Posts Tagged ‘parents

21
Dec
20

My Christmas of Shame

As the Christmas of my 12th year approached, I wanted a Sting-Ray bike so badly I could taste it.

Everybody has one,” I told my parents, although I’m not sure that was technically true. There were probably one or two 12-year-olds in Bangaladesh who did not have Sting-Ray bicycles.

The bike I did have was functional, but a little clunky. It certainly did NOT have a banana seat or cool, high-rise handlebars, or a sparkly candy apple red paint job. Those deficiencies caused me to be seriously ill-prepared in the “popping wheelies” department. 

Sting-Rays, as I’m sure you are aware, are PERFECT for popping wheelies.

My solution was to beg and beg and whine and moan and complain to my parents, beginning sometime in August. I assured them my life would be ruined if I did not soon possess a Schwinn Sting-Ray bicycle. The shame, I assured them, would redound to them as the parents of The Kid Without a Sting-Ray. 

Of course, it did not enter my childish brain that I was talking about a very major purchase here. We were not what you would call poor, but with five kids and a stay-at-home mother, there was not a lot of room for extravagance at Christmas time. In all likelihood, my heart’s desire might have eaten up 50 percent of the family Christmas present-buying budget.    

Fast forward to Christmas morning. The kids all woke up early – as usual – and ran downstairs to see what Santa had brought us. We impatiently waited as mom and dad took their sweet time coming downstairs, making coffee, and pretending not to know what we were so excited about.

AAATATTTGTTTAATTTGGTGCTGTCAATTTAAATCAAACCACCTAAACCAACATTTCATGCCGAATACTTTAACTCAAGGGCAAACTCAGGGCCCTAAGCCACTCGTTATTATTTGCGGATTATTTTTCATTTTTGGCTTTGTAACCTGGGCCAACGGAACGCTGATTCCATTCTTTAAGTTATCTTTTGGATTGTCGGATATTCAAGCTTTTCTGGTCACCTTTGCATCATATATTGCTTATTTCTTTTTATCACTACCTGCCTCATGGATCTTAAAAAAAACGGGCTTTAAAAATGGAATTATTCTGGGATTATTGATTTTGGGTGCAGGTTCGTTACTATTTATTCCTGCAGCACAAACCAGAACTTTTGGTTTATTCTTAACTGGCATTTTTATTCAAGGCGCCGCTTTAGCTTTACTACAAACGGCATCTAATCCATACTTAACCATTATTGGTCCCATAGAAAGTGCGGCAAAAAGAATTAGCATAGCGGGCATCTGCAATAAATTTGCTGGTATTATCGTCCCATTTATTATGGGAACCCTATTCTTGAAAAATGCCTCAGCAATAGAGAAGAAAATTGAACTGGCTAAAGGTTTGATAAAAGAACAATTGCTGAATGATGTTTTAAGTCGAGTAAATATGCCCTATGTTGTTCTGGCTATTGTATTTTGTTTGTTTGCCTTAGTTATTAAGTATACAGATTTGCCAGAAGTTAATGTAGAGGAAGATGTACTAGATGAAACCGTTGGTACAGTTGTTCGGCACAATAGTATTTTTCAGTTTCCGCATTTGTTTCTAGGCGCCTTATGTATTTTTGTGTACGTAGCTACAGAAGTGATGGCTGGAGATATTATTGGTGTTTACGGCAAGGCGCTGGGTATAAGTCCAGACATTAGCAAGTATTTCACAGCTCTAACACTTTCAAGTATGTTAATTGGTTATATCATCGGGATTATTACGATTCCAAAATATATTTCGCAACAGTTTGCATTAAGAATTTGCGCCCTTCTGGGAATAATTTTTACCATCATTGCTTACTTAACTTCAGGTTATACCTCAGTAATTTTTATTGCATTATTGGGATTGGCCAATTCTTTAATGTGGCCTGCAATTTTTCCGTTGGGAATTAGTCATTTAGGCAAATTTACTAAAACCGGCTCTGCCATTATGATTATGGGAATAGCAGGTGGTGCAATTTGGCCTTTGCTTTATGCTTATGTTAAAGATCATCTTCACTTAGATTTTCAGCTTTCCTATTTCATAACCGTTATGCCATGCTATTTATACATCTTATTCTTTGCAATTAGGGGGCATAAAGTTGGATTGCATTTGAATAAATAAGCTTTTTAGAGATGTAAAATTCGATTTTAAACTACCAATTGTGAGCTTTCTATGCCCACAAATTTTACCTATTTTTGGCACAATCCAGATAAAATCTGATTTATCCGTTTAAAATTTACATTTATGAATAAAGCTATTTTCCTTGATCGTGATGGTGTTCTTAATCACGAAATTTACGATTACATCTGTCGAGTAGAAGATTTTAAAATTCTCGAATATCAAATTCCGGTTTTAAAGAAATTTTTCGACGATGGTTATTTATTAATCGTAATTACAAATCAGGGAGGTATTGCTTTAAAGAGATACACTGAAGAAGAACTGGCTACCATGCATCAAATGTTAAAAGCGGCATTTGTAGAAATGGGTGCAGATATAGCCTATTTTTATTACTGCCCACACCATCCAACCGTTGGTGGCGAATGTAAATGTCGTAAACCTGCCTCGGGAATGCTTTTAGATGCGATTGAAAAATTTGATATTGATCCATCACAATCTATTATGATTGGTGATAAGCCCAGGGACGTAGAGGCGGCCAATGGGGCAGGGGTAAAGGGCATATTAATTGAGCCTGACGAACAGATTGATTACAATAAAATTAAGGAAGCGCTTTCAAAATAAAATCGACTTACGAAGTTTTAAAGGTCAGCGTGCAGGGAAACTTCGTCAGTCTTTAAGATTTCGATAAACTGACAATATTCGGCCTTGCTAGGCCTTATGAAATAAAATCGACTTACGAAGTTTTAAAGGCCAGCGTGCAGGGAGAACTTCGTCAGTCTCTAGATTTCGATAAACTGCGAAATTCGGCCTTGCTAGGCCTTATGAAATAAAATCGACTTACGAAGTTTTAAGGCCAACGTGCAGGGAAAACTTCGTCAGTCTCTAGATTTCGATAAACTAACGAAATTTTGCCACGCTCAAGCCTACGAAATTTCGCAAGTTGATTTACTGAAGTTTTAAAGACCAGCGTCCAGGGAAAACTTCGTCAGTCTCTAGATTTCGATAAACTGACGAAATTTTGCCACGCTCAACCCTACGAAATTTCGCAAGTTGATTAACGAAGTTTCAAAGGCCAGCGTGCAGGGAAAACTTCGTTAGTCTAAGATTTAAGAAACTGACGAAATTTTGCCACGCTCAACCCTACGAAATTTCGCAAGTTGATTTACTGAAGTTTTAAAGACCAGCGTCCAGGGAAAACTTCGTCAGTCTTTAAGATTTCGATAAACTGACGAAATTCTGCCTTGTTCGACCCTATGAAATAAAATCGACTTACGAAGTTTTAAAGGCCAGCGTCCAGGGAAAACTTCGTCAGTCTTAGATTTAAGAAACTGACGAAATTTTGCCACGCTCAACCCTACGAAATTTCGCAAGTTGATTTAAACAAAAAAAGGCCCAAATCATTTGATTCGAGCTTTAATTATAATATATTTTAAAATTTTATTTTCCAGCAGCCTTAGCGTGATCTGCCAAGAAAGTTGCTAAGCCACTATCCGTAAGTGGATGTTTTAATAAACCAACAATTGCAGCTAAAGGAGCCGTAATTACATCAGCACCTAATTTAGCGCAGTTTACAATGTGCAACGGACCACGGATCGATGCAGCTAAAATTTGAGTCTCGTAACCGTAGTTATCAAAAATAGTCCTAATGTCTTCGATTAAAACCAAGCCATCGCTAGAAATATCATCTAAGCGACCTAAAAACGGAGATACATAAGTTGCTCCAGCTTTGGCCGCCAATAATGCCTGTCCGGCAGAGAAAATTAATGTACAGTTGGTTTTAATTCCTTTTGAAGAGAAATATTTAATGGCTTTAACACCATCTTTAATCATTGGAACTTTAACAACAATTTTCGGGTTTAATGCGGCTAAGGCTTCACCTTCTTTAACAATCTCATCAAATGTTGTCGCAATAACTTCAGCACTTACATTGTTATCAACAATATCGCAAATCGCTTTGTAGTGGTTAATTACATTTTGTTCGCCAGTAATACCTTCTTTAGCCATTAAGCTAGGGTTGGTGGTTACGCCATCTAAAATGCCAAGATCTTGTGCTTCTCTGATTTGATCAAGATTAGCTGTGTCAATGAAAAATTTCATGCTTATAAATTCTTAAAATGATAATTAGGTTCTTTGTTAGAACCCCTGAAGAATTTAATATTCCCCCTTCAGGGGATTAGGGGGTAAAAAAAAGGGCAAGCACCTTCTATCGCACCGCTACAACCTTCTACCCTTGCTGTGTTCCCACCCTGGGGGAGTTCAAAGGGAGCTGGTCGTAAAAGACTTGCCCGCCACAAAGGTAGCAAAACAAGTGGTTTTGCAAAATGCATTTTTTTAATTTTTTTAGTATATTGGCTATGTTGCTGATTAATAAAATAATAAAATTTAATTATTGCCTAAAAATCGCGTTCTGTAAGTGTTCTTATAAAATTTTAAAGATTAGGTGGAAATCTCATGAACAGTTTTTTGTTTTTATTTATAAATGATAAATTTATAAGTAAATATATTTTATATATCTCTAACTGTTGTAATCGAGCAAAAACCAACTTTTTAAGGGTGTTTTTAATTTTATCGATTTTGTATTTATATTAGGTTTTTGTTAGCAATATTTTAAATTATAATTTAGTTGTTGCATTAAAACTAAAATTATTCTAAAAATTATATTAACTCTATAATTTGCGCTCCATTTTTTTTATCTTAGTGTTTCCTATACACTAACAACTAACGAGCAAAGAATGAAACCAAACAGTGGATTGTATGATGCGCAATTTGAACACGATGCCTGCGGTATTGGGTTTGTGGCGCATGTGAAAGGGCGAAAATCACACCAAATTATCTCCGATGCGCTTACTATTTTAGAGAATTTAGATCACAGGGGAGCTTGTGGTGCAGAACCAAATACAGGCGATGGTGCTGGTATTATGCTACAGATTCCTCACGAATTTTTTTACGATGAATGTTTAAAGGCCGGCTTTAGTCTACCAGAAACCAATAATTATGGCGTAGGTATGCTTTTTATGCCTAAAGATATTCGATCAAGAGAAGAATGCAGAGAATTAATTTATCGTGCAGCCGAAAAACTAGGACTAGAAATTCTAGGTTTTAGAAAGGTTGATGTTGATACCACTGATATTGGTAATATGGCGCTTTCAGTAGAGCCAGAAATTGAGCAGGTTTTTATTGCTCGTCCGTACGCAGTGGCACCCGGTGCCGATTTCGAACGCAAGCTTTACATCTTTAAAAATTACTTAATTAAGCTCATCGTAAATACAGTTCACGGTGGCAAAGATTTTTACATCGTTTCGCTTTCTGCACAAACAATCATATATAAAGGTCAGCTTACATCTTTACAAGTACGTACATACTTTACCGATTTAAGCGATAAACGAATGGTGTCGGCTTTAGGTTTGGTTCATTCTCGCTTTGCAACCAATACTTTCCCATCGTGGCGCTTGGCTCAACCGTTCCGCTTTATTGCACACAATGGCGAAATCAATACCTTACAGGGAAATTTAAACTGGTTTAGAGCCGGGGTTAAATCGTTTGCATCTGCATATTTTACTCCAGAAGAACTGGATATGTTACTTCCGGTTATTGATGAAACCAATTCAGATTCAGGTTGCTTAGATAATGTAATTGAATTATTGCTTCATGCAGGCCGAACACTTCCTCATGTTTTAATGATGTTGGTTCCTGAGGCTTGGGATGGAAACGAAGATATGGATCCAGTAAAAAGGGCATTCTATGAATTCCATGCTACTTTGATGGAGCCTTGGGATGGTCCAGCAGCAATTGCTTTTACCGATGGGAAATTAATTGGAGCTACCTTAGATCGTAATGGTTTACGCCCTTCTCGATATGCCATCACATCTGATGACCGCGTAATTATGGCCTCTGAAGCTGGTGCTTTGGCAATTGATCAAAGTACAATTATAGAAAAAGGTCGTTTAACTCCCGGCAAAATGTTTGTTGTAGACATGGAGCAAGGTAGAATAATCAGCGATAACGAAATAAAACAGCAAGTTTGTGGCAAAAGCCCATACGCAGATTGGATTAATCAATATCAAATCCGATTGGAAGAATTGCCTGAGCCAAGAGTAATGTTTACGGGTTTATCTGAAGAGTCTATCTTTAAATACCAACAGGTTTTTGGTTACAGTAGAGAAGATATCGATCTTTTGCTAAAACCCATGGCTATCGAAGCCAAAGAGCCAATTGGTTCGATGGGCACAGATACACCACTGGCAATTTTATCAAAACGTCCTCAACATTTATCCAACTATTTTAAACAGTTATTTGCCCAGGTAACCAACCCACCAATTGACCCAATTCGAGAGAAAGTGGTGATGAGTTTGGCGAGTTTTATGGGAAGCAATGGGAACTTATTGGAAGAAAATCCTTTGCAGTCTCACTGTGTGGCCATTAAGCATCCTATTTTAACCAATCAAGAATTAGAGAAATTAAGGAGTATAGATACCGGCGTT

Stockings were first, by law. Then came the distribution of all of the other wrapped gifts. My eyes kept scanning for a large present in the shape of a Sting-Ray bicycle, to no avail. 

When everything had been passed out, ooo’d and ahhh’d over, squealed with delight for, or grudgingly thanked for (when the gift was a six-pack of new underwear), there was still no Sting-Ray bicycle in sight. Suddenly my dad looked over and said, “Well, I guess that’s it, kids!” and then with a wink my mother chimed in, “Wait a minute, George… what is that I see out there on the front porch?”

“I don’t know,” my father implishly replied. “Why don’t we go out and look!”

We all trooped out to the porch to see what they could possibly be talking about and there – in all its glory – sat a shiny Quasi-Sting-Ray bicycle.

“Oh look, Rusty!” my father proudly proclaimed. “I guess there was one more thing left after all. And I think it is for YOU!”

My father had taken my old bike – the clunky one described above – painted the frame with some metallic, candy-apple red and green paint, and then replaced the original handlebars with high-rise handlebars and the original seat with a Sting-Ray-like banana seat. 

My father had undertaken a labor of love. He had assessed the wants and needs of his five children, weighed them against the available budget, and come up with a creative solution. He spent hours and hours in a secret place in the garage modifying my bike and turning it into the thing I wanted most in the world.

And in return for his love, hard work, and creativity, what did I do? 

I moped. I sulked. I looked down at the ground and tried to hide my deep disappointment.

I think I managed to mumble out a strained, “Thank you,” but my heart wasn’t in it. 

I knew that all of my Sting-Ray owning friends were going to point and laugh at me when I rode my homemade Sting-Ray down the street. It would be just like wearing a placard around my neck that read, “Hi there! We’re poor.” 

I was ashamed of my parents’ gift.

Today though, I am ashamed of me and the way I reacted. 

I look back on that moment with the hard-won knowledge of what it takes to raise a family. I now know that nothing matters more to a parent than lighting up a child’s face with joy. I know parents are hardwired to do whatever it takes to provide for and protect their children and that the only reward any parent ever wants for all of the work and sacrifice is a smile and hearing a heartfelt, “Thank you, dad,” from that child. 

That Christmas I gave my parents none of those gifts.